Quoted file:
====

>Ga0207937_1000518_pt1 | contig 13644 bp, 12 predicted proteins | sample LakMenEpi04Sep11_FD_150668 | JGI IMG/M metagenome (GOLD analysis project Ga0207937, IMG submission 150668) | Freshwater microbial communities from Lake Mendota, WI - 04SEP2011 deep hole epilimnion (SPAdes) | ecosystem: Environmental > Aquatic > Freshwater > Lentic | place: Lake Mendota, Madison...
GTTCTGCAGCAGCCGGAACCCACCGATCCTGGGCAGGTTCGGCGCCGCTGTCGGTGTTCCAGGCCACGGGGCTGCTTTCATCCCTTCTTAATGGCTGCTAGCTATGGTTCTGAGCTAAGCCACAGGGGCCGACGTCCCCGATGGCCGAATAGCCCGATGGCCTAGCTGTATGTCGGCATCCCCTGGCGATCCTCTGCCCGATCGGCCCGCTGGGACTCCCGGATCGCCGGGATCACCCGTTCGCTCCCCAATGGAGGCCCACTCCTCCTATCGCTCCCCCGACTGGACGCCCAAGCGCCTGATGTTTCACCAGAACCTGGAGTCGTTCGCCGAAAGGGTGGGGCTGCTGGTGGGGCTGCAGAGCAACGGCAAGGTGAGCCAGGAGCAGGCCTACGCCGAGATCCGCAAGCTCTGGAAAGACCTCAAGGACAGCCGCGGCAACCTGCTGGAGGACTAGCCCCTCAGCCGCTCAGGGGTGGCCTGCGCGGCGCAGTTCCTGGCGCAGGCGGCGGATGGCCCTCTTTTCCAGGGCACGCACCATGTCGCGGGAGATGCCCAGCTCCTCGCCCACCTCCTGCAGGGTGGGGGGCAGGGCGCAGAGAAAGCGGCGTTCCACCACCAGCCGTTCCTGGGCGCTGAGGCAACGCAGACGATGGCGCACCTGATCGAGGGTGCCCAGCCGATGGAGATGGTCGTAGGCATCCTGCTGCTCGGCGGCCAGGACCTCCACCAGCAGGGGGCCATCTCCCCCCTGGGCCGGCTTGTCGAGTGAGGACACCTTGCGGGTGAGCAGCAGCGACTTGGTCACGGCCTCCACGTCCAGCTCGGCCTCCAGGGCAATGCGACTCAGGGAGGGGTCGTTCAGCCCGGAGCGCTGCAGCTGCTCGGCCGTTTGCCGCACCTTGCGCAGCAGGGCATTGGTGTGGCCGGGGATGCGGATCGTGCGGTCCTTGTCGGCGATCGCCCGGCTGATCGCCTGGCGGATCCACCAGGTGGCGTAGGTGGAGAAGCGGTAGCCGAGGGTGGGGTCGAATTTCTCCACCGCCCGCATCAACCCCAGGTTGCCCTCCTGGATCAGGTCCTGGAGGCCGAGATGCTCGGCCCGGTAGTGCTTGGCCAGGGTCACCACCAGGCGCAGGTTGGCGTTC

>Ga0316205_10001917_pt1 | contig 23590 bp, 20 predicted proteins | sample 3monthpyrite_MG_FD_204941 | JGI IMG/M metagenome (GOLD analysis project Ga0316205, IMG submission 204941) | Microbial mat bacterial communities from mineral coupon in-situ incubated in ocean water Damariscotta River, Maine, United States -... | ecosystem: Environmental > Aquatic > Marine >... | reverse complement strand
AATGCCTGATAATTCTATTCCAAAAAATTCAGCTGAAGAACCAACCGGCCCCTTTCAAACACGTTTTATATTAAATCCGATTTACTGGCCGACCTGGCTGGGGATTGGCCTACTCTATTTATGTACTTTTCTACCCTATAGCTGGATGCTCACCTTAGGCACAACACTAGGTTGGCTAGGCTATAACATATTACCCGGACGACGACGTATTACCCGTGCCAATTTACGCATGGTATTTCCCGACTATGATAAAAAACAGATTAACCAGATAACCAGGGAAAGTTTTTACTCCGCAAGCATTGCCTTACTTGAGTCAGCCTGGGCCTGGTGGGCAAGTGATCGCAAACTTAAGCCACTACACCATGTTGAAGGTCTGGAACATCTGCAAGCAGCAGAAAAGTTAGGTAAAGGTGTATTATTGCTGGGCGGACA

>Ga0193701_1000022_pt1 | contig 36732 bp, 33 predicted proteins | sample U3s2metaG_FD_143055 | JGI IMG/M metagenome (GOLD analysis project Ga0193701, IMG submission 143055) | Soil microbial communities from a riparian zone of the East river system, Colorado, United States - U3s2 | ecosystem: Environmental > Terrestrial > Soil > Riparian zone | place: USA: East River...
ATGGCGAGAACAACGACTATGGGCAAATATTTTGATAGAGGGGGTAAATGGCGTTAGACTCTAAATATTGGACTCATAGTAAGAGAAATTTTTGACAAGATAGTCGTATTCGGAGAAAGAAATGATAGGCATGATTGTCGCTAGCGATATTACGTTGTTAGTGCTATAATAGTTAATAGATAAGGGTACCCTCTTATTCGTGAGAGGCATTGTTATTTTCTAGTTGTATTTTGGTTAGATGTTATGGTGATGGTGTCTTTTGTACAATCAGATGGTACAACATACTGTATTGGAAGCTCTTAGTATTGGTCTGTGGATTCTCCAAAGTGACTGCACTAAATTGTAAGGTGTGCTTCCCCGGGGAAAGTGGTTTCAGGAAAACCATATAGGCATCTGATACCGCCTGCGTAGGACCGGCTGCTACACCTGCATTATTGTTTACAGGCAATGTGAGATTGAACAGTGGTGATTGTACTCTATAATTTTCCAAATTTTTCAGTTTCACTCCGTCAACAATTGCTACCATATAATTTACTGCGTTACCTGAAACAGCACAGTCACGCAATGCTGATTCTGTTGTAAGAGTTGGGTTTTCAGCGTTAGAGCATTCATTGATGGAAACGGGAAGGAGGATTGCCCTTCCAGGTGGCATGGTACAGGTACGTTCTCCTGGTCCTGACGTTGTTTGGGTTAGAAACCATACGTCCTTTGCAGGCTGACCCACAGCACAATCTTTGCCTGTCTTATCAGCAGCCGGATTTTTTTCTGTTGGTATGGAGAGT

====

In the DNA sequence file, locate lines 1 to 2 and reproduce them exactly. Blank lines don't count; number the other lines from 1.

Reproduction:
>Ga0207937_1000518_pt1 | contig 13644 bp, 12 predicted proteins | sample LakMenEpi04Sep11_FD_150668 | JGI IMG/M metagenome (GOLD analysis project Ga0207937, IMG submission 150668) | Freshwater microbial communities from Lake Mendota, WI - 04SEP2011 deep hole epilimnion (SPAdes) | ecosystem: Environmental > Aquatic > Freshwater > Lentic | place: Lake Mendota, Madison...
GTTCTGCAGCAGCCGGAACCCACCGATCCTGGGCAGGTTCGGCGCCGCTGTCGGTGTTCCAGGCCACGGGGCTGCTTTCATCCCTTCTTAATGGCTGCTAGCTATGGTTCTGAGCTAAGCCACAGGGGCCGACGTCCCCGATGGCCGAATAGCCCGATGGCCTAGCTGTATGTCGGCATCCCCTGGCGATCCTCTGCCCGATCGGCCCGCTGGGACTCCCGGATCGCCGGGATCACCCGTTCGCTCCCCAATGGAGGCCCACTCCTCCTATCGCTCCCCCGACTGGACGCCCAAGCGCCTGATGTTTCACCAGAACCTGGAGTCGTTCGCCGAAAGGGTGGGGCTGCTGGTGGGGCTGCAGAGCAACGGCAAGGTGAGCCAGGAGCAGGCCTACGCCGAGATCCGCAAGCTCTGGAAAGACCTCAAGGACAGCCGCGGCAACCTGCTGGAGGACTAGCCCCTCAGCCGCTCAGGGGTGGCCTGCGCGGCGCAGTTCCTGGCGCAGGCGGCGGATGGCCCTCTTTTCCAGGGCACGCACCATGTCGCGGGAGATGCCCAGCTCCTCGCCCACCTCCTGCAGGGTGGGGGGCAGGGCGCAGAGAAAGCGGCGTTCCACCACCAGCCGTTCCTGGGCGCTGAGGCAACGCAGACGATGGCGCACCTGATCGAGGGTGCCCAGCCGATGGAGATGGTCGTAGGCATCCTGCTGCTCGGCGGCCAGGACCTCCACCAGCAGGGGGCCATCTCCCCCCTGGGCCGGCTTGTCGAGTGAGGACACCTTGCGGGTGAGCAGCAGCGACTTGGTCACGGCCTCCACGTCCAGCTCGGCCTCCAGGGCAATGCGACTCAGGGAGGGGTCGTTCAGCCCGGAGCGCTGCAGCTGCTCGGCCGTTTGCCGCACCTTGCGCAGCAGGGCATTGGTGTGGCCGGGGATGCGGATCGTGCGGTCCTTGTCGGCGATCGCCCGGCTGATCGCCTGGCGGATCCACCAGGTGGCGTAGGTGGAGAAGCGGTAGCCGAGGGTGGGGTCGAATTTCTCCACCGCCCGCATCAACCCCAGGTTGCCCTCCTGGATCAGGTCCTGGAGGCCGAGATGCTCGGCCCGGTAGTGCTTGGCCAGGGTCACCACCAGGCGCAGGTTGGCGTTC